387 F2d 626 Walker v. J Beto
387 F.2d 626
Smith Thomas WALKER, Appellant,
Dr. George J. BETO, Director, Texas Department of Corrections, Appellee.
United States Court of Appeals Fifth Circuit.
December 27, 1967.
Marian Rosen, Houston, Tex., for appellant.
Thomas H. Routt, Asst. Atty. Gen., Houston, Tex., Lonny F. Zwiener, Robert E. Owen, Asst. Attys. Gen., Crawford C. Martin, Atty. Gen. of Texas, George M. Cowden, First Asst. Atty. Gen., A. J. Carubbi, Jr., Staff Legal Asst. to Atty. Gen., R. L. Lattimore and Howard M. Fender, Asst. Attys. Gen., Austin, Tex., for appellee.
Before BELL, COLEMAN and GODBOLD, Circuit Judges.
On April 12, 1946, on his plea of guilty in the state court, Smith Thomas Walker was sentenced to serve from five to fifty years for the offense of robbery by assault.1 His application for habeas corpus in the United States District Court was not filed until August 31, 1965, nineteen years later. In the meantime, Walker had been out of prison on parole for eighteen months in 1962-1963. As might be expected after such a lengthy delay from 1946 to 1965, with no complaint raised, the judges, lawyers, and other officials concerned in the 1946 plea and sentence, with the possible exception of "Mr. Kirk", appointed defense counsel, are either dead or cannot now be located.
In this situation Walker relied solely on his own testimony at the evidentiary hearing granted by the District Judge. The burden was on him to show by a preponderance of the evidence that he was entitled to the writ, Williams v. Beto, 5 Cir., 1965, 354 F.2d 698, Welch v. Beto, 5 Cir., 1966, 355 F.2d 1016. The District Judge, as the fact finder, was not required to believe the uncorroborated testimony of the petitioner, even though no evidence to the contrary had been (or could have been) adduced, Hawk v. Olson, 326 U.S. 271, 279, 66 S.Ct. 116, 90 L.Ed. 61 (1945). This record reveals that in crucial instances Walker's testimony was vague, indefinite, self contradictory, and refuted by the official records.
Appellant contends that his plea of guilty and the consequent sentence are invalid in that (1) he was denied adequate counsel, (2) he was denied counsel of his own choice, (3) the guilty plea was coerced by false promises of leniency emanating from the District Attorney, (4) although pleading guilty, he was entitled to be confronted by the witnesses and to see the evidence against him, and (5) petitioner did not waive a jury trial in the manner and form required by the Texas statutes.
Faced as he was with unbridgeable factual gaps, the record nevertheless reveals that the District Judge gave this petitioner a full evidentiary hearing. We are convinced that the record, including credibility choices and the legal questions involved, amply supports the denial of relief on Grounds 2, 3, 4 and 5, above enumerated.2 In these respects the Judgment of the Court below will be affirmed.
We find it necessary, however, to vacate that part of the Judgment dealing with the charge that Petitioner was denied the effective assistance of counsel. This result is dictated by an odd circumstance, perhaps by an inadvertence in the drafting of the Court's findings of fact. The finding was that "Said counsel [Mr. Kirk] furnished effective counsel and representation to Petitioner". There is no testimony in the record to support this affirmative finding. We surmise that the Court intended to say that Petitioner had not carried the burden of proving his allegations on this point. Much confusion was caused by the fact that the state court notation identified appointed defense counsel by surname only, as "Mr. Kirk". A Mr. Kenneth Kirk was available but not called to testify by either side. He had been an associate of Attorney Nahas. Much of the record is consumed by testimony as to who Mr. Kirk might have been. Mr. Nahas recalled seeing or talking to the prisoner at one time but the Petitioner testified that he had never employed him. He thought someone else had done so. Mr. Nahas testified that he was never employed. His testimony, however, did lend some color to some of the claims of Petitioner as to how the Mr. Kirk, whoever he was, happened to be named to represent him.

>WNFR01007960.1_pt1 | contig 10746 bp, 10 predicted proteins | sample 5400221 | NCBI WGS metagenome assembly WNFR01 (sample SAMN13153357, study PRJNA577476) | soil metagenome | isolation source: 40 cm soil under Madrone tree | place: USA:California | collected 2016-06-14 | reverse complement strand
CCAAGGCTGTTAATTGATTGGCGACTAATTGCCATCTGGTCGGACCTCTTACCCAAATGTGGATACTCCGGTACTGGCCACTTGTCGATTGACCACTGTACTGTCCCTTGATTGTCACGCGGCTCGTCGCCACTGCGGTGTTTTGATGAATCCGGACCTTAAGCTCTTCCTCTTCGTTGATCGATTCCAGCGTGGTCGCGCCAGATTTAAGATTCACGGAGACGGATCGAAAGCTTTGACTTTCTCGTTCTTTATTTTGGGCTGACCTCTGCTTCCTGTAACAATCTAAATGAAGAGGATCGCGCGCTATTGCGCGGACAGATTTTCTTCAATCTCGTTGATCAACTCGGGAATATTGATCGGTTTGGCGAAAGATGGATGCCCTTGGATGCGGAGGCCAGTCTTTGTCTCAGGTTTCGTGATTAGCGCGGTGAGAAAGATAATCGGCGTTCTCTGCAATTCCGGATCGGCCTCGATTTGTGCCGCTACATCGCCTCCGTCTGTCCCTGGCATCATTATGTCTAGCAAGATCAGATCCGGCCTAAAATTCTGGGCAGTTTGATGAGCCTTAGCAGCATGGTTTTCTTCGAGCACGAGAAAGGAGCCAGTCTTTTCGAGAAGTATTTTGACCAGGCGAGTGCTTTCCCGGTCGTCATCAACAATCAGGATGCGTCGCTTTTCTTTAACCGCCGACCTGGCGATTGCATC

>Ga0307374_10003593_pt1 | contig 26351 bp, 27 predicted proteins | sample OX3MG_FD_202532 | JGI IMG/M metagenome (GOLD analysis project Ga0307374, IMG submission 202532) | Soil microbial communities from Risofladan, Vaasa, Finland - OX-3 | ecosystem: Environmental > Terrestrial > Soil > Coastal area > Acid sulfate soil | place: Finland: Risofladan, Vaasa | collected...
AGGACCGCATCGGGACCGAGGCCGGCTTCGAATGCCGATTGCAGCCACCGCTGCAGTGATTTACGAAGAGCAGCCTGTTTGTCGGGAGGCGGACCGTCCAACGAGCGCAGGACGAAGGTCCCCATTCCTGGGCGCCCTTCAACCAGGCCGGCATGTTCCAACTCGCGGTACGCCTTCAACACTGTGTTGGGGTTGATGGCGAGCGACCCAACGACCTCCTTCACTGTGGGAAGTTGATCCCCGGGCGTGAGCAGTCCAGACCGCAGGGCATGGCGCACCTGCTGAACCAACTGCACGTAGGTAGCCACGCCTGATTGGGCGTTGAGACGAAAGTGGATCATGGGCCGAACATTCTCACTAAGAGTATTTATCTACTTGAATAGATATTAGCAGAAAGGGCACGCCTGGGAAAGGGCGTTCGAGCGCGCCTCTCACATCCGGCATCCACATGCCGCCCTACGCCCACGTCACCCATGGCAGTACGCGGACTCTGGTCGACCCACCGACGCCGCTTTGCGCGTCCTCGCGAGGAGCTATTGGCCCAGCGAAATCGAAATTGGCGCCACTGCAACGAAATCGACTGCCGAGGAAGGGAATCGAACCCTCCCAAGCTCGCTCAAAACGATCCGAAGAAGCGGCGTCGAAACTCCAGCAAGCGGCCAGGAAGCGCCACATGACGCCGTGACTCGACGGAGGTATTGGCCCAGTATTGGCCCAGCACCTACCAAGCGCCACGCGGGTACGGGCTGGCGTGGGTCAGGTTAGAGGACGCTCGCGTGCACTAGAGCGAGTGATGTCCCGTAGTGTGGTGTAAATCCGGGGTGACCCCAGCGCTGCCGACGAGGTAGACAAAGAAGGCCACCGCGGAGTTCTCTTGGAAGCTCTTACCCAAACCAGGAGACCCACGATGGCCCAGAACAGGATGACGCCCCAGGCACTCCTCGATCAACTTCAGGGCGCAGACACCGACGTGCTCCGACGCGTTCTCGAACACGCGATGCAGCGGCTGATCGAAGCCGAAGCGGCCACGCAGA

In this state of the record and out of an abundance of caution as to the preservation of Constitutional rights we are of the opinion that the only safe course to pursue, 28 U.S.C.A. § 2106, is to remand this feature of the case for further hearing and determination. Mr. Kenneth Kirk should be called and his testimony taken. If he is not the Kirk who represented this Petitioner back in 1946, a diligent effort should be made to locate the Kirk who was then practicing in Houston and who did appear for Walker in the state court. The District Judge will then be in position to hear the proof and make such findings as may be appropriate.
Affirmed in part and, in part, vacated for further proceedings consistent herewith.
The prison record of the appellant, Smith Thomas Walker appears from the record to be as follows:
1922, burglary, two years. 1924, Kansas, one to five years. 1928, Oklahoma, forgery, two years. 1930, felony, theft, two years and one day. 1934, robbery and kidnapping, five years. 1934, robbery, ten years. 1934, robbery, twenty-five years. 1934, robbery, ten years. 1934, robbery and kidnapping, five years. 1935, robbery, five years. 1946, felony, theft, two years. 1946, felony, theft, two years. 1946, felony, theft, two years. 1946, robbery, not less than five nor more than fifty years. This is the sentence appellant is now serving.
This is without prejudice to what may be developed if Attorney Kirk should be located and his testimony obtained